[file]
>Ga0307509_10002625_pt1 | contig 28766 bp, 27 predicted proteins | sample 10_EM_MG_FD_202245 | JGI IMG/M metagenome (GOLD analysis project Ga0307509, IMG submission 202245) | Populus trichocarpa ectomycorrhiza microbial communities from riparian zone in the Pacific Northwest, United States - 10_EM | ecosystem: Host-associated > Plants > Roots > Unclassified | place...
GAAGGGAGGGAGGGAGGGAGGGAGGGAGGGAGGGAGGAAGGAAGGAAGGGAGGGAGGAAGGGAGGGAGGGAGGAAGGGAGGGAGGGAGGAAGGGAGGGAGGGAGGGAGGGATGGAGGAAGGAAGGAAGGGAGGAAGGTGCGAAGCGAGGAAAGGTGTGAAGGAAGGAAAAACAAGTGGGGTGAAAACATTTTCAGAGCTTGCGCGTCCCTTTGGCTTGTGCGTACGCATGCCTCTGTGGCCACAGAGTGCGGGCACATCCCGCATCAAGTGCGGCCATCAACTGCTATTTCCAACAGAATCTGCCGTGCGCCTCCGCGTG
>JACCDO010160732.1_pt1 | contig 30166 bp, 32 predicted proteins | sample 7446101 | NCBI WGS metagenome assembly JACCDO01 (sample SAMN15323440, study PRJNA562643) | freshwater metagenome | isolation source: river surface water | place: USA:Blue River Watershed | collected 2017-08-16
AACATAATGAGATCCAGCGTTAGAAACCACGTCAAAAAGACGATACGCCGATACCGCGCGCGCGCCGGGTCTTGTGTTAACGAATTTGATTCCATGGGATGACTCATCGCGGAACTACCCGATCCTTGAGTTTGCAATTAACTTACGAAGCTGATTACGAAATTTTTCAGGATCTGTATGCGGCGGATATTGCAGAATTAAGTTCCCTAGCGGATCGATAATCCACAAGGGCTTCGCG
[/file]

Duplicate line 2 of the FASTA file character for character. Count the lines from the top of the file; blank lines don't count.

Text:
GAAGGGAGGGAGGGAGGGAGGGAGGGAGGGAGGGAGGAAGGAAGGAAGGGAGGGAGGAAGGGAGGGAGGGAGGAAGGGAGGGAGGGAGGAAGGGAGGGAGGGAGGGAGGGATGGAGGAAGGAAGGAAGGGAGGAAGGTGCGAAGCGAGGAAAGGTGTGAAGGAAGGAAAAACAAGTGGGGTGAAAACATTTTCAGAGCTTGCGCGTCCCTTTGGCTTGTGCGTACGCATGCCTCTGTGGCCACAGAGTGCGGGCACATCCCGCATCAAGTGCGGCCATCAACTGCTATTTCCAACAGAATCTGCCGTGCGCCTCCGCGTG